Put another way, the upcoming Windows 10 will build on its predecessor rather than abandon the basic decisions brought about by the now-dreaded "two Steves" (Ballmer and Sinofsky). It all starts with the look – if Tuesday's presentation (held by Terry Myerson, Microsoft's Executive VP of Operating Systems, and Joe Belfiore, Corporate VP Operating Systems) is anything to go by, then "Win10" will retain both the candy colors and the tiles of the current edition. However, the latter no longer seem to jump at you when you're on your desktop, or at least they didn't during the show. That's one of two important concessions Microsoft is making to the classical group of "advanced" Windows users, e.g. office and knowledge workers. The other is that the developers brought back the Start Menu, thus ironing out the single most berated design flaw in Windows 8/8.1. The menu itself now offers a split view, with icons for a user's favorite/most-used applications and folders listed on the left and app tiles for Mail, Word, Skype etc. showing up on the right. Unlike in previous versions, both the tiles and the menu may now be resized in accordance with personal tastes or, more likely, limitations imposed by the screen size.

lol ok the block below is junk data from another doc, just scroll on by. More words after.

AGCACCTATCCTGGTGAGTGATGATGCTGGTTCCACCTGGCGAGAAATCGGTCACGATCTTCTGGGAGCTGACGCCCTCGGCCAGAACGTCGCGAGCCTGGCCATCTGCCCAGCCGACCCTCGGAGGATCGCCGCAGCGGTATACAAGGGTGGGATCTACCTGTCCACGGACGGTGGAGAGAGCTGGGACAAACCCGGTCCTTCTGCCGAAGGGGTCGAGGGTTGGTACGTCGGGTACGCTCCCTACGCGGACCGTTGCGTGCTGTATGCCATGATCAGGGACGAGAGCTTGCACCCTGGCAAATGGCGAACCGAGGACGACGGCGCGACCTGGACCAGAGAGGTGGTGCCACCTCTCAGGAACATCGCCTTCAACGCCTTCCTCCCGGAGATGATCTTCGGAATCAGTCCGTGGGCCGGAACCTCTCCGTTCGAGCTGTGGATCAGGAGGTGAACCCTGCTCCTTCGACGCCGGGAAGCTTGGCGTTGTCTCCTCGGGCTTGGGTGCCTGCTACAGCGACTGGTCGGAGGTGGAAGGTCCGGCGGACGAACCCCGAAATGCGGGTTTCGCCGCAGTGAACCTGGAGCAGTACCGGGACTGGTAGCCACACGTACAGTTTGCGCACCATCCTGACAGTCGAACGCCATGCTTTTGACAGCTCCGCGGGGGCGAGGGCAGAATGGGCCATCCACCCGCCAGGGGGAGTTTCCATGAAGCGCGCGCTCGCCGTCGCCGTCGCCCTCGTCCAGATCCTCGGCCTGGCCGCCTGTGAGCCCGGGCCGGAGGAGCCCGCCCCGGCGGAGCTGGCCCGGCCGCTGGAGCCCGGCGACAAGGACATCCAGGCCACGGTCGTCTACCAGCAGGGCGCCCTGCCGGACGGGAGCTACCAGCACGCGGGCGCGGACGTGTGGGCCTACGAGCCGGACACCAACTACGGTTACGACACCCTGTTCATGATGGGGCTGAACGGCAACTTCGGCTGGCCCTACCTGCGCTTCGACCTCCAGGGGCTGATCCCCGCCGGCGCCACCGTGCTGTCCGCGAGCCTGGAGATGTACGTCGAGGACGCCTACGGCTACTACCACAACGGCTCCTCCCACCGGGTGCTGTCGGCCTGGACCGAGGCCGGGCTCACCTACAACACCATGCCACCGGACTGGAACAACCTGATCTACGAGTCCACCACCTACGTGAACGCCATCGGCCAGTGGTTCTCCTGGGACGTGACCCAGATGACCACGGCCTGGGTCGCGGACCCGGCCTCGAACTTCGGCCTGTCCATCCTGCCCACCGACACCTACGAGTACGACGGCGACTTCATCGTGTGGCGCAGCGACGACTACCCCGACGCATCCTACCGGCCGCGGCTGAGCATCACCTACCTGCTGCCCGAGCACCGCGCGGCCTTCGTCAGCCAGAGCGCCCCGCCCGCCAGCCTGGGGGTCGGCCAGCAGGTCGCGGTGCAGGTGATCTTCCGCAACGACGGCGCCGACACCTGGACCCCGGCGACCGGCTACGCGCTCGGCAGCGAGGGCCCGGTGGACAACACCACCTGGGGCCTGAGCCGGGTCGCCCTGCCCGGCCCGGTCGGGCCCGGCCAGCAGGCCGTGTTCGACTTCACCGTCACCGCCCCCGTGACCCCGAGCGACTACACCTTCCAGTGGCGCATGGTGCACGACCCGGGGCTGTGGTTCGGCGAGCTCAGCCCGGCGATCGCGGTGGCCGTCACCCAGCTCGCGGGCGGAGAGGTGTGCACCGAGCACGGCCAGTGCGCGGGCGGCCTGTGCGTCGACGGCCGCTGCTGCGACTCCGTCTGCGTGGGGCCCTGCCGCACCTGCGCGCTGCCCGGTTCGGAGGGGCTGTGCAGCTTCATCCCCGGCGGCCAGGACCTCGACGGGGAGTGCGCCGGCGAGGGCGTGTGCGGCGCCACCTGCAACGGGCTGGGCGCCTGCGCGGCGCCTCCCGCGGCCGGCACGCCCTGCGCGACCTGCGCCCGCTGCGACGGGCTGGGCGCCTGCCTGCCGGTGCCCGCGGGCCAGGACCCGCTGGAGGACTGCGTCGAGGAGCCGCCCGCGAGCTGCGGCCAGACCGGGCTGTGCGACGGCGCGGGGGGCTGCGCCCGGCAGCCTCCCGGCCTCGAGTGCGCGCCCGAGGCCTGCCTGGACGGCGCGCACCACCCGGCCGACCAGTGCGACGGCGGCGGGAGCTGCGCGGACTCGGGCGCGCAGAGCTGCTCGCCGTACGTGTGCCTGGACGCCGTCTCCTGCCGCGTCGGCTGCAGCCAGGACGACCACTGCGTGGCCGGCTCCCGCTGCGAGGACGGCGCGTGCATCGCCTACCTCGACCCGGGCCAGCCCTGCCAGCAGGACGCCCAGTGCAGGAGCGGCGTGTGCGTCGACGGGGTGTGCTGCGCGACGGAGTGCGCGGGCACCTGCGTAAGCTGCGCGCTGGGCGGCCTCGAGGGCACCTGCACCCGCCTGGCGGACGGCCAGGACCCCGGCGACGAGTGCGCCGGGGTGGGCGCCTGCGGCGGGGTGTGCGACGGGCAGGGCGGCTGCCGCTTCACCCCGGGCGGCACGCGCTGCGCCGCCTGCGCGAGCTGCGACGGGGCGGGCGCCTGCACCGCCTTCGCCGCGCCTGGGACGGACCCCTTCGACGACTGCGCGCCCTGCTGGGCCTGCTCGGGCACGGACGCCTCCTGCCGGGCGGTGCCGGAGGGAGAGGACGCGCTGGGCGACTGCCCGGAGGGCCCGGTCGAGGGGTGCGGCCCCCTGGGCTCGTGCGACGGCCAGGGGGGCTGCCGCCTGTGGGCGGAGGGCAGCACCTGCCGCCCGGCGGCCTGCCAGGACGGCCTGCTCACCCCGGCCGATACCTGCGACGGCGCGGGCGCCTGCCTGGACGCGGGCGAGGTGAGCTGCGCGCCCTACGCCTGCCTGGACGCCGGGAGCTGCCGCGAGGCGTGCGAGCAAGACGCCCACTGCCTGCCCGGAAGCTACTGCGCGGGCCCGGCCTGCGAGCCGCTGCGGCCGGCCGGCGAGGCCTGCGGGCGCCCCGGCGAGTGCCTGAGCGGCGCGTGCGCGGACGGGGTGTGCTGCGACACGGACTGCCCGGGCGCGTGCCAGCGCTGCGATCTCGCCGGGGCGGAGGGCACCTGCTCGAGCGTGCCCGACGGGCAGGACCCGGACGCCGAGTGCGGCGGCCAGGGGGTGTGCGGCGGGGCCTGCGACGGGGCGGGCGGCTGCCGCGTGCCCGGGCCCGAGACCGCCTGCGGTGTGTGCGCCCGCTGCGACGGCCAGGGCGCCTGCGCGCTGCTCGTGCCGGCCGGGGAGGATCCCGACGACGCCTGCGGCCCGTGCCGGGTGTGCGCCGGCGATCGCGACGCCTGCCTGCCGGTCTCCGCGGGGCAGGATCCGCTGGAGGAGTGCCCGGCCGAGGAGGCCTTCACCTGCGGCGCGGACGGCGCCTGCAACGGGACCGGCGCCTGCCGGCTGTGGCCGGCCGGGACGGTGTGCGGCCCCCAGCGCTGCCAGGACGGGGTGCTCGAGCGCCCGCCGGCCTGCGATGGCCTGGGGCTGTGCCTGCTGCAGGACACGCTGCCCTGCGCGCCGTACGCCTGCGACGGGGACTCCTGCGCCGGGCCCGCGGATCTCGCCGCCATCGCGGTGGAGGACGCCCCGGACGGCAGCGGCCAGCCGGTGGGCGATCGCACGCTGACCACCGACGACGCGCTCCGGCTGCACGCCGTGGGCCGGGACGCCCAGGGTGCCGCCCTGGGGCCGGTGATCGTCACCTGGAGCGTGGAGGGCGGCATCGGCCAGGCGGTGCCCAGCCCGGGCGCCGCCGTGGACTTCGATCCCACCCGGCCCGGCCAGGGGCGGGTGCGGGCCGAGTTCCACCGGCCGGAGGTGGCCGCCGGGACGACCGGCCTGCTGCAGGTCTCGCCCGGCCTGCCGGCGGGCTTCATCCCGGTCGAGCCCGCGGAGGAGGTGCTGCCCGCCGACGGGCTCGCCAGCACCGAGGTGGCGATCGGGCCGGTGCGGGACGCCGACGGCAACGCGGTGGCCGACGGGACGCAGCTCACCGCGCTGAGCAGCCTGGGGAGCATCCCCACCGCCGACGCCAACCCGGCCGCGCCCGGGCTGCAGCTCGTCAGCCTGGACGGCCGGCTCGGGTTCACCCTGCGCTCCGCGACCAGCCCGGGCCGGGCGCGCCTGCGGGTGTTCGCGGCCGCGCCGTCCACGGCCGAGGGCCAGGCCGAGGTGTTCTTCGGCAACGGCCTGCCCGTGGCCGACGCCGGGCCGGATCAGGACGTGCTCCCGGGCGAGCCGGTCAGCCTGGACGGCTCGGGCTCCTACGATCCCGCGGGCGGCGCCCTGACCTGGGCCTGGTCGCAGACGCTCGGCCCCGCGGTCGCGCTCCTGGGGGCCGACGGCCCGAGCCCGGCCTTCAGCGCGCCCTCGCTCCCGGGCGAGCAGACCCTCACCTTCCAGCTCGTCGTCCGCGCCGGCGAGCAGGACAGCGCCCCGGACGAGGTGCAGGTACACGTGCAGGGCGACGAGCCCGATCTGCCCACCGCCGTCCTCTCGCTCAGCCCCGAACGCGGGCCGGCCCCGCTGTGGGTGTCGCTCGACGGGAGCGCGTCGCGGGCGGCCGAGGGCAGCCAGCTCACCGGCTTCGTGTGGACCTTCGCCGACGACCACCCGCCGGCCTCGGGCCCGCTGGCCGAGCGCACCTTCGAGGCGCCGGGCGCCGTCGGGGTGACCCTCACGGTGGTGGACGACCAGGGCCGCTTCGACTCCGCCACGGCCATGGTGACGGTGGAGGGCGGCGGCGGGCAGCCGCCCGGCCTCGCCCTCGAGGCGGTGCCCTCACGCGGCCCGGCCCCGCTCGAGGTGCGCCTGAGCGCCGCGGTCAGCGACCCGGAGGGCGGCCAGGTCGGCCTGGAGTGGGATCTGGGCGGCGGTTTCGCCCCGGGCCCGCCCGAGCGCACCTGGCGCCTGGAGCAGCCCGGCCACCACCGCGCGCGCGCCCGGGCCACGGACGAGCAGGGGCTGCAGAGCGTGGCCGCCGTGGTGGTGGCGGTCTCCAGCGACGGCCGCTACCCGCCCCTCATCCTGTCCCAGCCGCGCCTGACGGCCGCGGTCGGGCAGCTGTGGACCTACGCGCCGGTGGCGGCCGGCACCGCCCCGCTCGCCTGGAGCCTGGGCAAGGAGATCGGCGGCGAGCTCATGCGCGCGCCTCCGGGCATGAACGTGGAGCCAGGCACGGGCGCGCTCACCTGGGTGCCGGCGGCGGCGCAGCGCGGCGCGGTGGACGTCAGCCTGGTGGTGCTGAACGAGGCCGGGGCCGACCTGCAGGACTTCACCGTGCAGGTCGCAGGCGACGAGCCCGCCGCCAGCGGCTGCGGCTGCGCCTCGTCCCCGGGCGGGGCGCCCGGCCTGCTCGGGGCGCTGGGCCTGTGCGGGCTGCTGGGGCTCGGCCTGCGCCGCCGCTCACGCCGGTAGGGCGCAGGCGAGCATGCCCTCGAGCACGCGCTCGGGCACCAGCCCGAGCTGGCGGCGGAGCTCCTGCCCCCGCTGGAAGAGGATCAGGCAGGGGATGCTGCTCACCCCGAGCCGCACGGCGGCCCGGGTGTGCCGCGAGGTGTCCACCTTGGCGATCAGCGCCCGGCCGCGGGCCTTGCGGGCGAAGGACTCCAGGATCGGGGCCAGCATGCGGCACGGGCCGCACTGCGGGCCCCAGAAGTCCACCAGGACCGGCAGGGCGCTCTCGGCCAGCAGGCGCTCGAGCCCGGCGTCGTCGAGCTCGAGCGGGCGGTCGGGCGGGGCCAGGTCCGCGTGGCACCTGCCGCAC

While members of the keyboard-and-mice community will certainly welcome these decisions, Win10 also introduces a number of new features that not only make sense in a desktop environment, but actually enhance the working experience a lot. According to Belfiore, that's because the developers "have embraced the idea of productivity for the widest scale of Windows users," or more prosaically, because they tried to come up with a particularly office-friendly OS. The list of novel features includes:

  • A customizable Start Menu – instead of letting your PC decide, you can now choose which apps, programs, contacts and websites show up on your menu and pull them up or get in touch with a single click. (In previous versions, that would only work with programs.)